Devizes Half Marathon by Gary Young

It was here! After a summer of virtual runs and about 10 medals to prove it, Sunday October 4th 2020 saw the Covid secure Devizes Half Marathon.

I’d entered the race sometime before and was really looking forward to running a race with people in a town that the race was actually supposed to be in, no more virtual Great North Run alone in the Wiltshire mecca of Melksham. My aim was sub 2 and nothing was going to stop me, not even the weather.

Arriving at the start in weather conditions that can best be described as monsoon like I made my way to the information tent and was greeted by two friendly, familiar faces, Mr Biggs and Mr Berry. After some last minute tactic talk I was ready for the off, already soaked to the skin I made my way to my starting bubble and we were off…

Having never run this half marathon before I’d heard varying reports about it and started with an open mind. Although because of Covid there were no spectators the atmosphere amongst runners and marshals was great and I enjoyed every minute of it. It was one of those runs that everything felt good in, legs, lungs and mental attitude. Checking my splits things were looking positive and on I went. (7.41/8.53/8.14/8.36 and so on).

Even being speed buzzed by Laura Midwinter and Chris Hunt as they ran past me didn’t dent my spirit and on I went.

I recall on parts of the run wading thorough water and battling driving wind but nothing was going to stop me, well nothing part from a farmer that decided to close the road to let his cows across much to the annoyance of a few hundred runners. Don’t get stressed I thought as I paused my Garmin and said to myself it won’t take long. After what seemed like an eternity a voice from nearby shouted, “move those f@#king cows or I will “. Everybody was thinking it but luckily a CRC member said it. (You know who you are).

We were off again and the weather didn’t let up, it got worse and some.
The last few miles were good, apart from a very muddy uphill off road track that I don’t recall hearing about but after conquering this I cruised to the finish line in 1:54:13.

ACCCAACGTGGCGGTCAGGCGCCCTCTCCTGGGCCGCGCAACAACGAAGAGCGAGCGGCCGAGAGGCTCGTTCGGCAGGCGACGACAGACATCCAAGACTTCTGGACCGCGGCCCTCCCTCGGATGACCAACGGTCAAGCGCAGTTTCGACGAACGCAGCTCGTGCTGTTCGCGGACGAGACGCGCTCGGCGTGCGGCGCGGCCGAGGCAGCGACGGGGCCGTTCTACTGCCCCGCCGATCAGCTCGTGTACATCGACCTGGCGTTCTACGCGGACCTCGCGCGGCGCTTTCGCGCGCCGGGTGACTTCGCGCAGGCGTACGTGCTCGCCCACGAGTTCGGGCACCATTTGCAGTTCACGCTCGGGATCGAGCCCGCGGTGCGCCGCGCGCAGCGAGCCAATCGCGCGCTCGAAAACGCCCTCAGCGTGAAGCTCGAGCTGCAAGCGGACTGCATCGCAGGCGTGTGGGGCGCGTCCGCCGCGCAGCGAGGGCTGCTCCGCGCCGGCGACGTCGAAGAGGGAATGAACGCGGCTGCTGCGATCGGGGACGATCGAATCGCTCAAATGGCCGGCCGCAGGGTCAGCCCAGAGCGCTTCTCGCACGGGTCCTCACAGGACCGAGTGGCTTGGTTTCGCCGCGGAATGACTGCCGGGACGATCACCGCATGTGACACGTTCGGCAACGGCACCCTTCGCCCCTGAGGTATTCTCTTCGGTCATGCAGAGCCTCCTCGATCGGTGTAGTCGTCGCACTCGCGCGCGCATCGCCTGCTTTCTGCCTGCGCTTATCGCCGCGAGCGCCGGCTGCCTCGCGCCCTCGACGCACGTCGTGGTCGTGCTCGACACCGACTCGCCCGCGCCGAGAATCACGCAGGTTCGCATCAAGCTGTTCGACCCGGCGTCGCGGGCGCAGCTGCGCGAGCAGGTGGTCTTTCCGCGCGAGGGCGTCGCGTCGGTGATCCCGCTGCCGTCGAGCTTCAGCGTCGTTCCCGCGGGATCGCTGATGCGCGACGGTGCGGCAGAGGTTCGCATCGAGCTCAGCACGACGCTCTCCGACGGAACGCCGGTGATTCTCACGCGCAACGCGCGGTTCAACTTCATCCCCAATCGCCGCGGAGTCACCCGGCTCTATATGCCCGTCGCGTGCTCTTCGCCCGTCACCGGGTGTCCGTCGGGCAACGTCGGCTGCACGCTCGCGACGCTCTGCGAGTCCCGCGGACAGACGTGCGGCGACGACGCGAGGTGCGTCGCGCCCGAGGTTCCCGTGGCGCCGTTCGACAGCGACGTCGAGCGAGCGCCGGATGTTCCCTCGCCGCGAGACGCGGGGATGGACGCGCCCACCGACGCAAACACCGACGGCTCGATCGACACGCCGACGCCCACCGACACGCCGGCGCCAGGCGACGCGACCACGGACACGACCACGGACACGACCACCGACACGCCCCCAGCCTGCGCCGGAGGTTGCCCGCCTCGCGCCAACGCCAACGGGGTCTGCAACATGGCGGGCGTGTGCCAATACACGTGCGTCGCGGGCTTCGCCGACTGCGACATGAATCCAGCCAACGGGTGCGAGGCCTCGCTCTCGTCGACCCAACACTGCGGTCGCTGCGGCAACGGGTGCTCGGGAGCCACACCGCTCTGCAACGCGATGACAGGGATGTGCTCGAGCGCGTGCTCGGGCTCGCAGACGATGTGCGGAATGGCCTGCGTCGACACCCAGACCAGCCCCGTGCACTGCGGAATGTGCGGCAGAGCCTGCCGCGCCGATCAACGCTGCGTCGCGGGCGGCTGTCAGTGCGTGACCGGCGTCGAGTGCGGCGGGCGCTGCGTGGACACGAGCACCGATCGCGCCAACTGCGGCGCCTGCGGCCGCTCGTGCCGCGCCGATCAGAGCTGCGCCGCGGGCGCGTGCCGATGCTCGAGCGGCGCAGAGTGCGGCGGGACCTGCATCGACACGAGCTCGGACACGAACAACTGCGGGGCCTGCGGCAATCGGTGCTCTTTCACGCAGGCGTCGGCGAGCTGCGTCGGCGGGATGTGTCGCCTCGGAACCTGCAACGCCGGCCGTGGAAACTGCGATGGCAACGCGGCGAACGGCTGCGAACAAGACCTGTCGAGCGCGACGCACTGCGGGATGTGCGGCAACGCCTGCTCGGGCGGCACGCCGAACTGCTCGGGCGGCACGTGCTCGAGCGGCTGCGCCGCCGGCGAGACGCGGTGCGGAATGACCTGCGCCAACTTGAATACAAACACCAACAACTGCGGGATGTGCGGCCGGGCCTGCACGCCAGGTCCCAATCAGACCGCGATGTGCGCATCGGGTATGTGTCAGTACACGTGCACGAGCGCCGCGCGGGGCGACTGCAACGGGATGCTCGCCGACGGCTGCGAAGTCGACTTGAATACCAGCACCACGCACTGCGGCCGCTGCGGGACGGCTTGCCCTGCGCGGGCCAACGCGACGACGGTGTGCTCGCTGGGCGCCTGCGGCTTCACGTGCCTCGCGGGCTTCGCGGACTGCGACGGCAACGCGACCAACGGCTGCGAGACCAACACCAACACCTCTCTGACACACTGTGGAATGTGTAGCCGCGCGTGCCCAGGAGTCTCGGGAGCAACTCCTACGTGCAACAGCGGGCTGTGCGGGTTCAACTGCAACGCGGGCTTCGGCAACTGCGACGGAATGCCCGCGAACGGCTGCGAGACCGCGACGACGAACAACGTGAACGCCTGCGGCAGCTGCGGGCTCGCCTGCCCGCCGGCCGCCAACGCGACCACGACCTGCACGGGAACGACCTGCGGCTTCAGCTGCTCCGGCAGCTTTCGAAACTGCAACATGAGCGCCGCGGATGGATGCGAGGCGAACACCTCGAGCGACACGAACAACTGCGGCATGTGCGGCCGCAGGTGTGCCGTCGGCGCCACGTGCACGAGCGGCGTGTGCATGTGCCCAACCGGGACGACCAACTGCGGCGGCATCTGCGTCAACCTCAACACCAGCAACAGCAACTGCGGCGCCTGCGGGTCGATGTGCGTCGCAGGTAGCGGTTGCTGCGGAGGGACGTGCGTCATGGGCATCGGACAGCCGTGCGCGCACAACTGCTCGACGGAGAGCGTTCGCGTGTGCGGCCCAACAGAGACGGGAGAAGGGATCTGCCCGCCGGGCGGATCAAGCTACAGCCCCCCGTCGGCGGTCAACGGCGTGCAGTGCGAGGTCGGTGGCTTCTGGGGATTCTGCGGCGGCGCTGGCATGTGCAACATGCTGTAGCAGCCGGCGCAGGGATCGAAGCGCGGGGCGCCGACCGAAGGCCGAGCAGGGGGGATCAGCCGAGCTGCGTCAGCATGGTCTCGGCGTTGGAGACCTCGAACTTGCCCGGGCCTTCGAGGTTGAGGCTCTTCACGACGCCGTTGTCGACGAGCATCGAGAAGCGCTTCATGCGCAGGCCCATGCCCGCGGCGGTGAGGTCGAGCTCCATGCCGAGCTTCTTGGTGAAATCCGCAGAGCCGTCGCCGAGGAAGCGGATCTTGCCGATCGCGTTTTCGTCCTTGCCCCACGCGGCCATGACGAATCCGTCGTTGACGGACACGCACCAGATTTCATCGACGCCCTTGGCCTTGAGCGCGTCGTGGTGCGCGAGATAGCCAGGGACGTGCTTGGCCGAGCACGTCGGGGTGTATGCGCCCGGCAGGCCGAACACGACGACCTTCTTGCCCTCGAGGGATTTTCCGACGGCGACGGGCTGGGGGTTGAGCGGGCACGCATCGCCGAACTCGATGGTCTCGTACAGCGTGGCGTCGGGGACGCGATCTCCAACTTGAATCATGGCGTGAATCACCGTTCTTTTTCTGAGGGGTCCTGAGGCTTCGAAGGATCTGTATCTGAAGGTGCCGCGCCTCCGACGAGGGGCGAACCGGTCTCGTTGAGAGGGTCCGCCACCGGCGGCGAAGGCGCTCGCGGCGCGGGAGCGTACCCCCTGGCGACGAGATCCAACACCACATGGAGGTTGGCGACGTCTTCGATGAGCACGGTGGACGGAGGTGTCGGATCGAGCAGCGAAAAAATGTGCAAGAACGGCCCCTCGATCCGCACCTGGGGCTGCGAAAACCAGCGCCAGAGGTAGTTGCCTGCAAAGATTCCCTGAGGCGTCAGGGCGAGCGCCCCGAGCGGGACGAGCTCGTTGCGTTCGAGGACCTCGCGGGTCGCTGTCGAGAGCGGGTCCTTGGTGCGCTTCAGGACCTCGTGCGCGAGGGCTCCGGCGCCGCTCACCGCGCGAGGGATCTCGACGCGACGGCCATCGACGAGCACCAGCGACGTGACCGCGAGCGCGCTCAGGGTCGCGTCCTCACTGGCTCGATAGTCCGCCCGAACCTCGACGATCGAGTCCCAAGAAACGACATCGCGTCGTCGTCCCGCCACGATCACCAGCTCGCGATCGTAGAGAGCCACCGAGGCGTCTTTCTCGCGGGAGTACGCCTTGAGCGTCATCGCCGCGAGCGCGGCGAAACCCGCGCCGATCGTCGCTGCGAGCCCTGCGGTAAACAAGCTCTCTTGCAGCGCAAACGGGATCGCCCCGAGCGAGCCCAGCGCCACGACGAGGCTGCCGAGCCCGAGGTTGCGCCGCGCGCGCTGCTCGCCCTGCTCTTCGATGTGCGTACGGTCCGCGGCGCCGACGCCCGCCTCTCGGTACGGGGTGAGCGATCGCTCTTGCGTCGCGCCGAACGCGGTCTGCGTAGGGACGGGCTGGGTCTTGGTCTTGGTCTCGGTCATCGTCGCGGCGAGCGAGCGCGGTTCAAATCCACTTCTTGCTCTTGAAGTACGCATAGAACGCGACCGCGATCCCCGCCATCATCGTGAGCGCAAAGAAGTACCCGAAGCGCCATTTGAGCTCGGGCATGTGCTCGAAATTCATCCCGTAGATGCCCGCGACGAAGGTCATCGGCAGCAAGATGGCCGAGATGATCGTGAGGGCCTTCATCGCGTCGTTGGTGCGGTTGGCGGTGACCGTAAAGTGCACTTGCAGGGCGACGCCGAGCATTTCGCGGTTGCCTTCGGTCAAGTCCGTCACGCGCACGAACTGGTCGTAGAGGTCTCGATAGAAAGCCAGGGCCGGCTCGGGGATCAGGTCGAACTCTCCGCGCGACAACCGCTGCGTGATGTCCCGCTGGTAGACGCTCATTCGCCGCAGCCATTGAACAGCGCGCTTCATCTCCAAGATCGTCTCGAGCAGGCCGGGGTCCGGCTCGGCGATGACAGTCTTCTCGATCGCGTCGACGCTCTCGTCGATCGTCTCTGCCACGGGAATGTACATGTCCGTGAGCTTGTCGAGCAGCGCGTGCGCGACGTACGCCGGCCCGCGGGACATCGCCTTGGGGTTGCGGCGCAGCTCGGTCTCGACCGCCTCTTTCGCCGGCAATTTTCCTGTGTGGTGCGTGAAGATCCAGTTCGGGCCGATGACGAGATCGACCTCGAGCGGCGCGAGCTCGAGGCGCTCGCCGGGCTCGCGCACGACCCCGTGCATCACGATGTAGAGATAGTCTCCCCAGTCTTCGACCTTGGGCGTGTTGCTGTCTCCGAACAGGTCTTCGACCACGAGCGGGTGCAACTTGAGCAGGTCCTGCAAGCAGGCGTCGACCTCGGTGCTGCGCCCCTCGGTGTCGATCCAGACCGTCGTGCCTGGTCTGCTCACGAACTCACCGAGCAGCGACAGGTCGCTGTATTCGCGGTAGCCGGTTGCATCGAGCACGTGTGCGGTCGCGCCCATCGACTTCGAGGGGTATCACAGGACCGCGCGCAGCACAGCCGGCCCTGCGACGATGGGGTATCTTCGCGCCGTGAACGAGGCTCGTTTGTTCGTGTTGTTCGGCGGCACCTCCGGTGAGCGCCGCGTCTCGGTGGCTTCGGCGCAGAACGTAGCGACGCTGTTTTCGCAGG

I collected my medal and headed home, the job was done and little did I know I was about to make my first mistake of the day.
Cold, dehydrated, hot bath, hot tea = faint and blue light run to A&E in an ambulance having had your chest shaved in the process.

After 24hrs there, a Covid test and a full heart MOT by two doctors that were keen runners I was given the all clear and allowed home. Their advice to me, never stop running as you are!!
There is a bit more science involved in my collapse, I won’t send you to sleep with it now but I am willing to share it if you are remotely interested.

All joking aside my partner thought I’d had a heart attack and gave herself a nasty paper cut looking for my life Insurance policy.

Top tip – Normally after a long run if you are like me you need to eat and eat lots, imagine finding yourself in an A&E starving with no access to food. Smiling and using all the charm that you can muster = being kept in supply of as many NHS cheese and pickle sandwiches that you can physically eat. Result!!

Until the next race, stay safe and strong…

Vertically Challenged by Richard Moore

On initial reading of the “Not The Club Championship” events there was one in particular that stood out to me – the Vertical 100m Dash. As anyone who trains regularly with the club will know, Corsham is “blessed” with a range of hills for the Hill Sessions. In fact, it is impossible to plan even a 5k without encountering one. However, a hill with a 100m ascent is another matter.

Some folks, such as the fell runners Messrs Mackie & Wood, or the hill-lovin’ Stewart, clearly encounter such ascents frequently, often several in the course of a single run. But for me this is more of a rarity and the descriptive text stating that is just over 2 Stings-worth added to the intrigue. The challenge was on, to find single course 100m ascents in and around Corsham.

One question is whether the course should be short and brutal, or gentler but longer. Therefore, a bit of research was needed which led me to an article in Runner’s World (2015):

“There is an obscure, but cool-sounding, type of race called a “vertical kilometer,” where the idea is to race uphill as fast as possible until you gain 1,000 meters of elevation. The current men’s record is 29:42, set on a course in Switzerland that is 1,920 meters long with an average slope of 27.5 degrees; the women’s record is 36:04.

The question is: what type of course is best for such races (or, more generally, for gaining elevation as quickly as possible)? Should you find a relatively gentle slope where you can go fast? Or a steep slope where your progress will be slow and difficult, but you’ll gain lots of elevation with each step? Where is the sweet spot?

That’s what researchers at the University of Colorado in Boulder wanted to find out in a study just published in the Journal of Applied Physiology. The team … jerry-rigged a treadmill to be able to reach a slope of 45 degrees. For context, a typical gym treadmill can reach about 9 degrees, while a black diamond ski run is about 25 degrees. (In practice, runners had a hard time balancing at 45 degrees, so the study only went up to 39.2 degrees.)”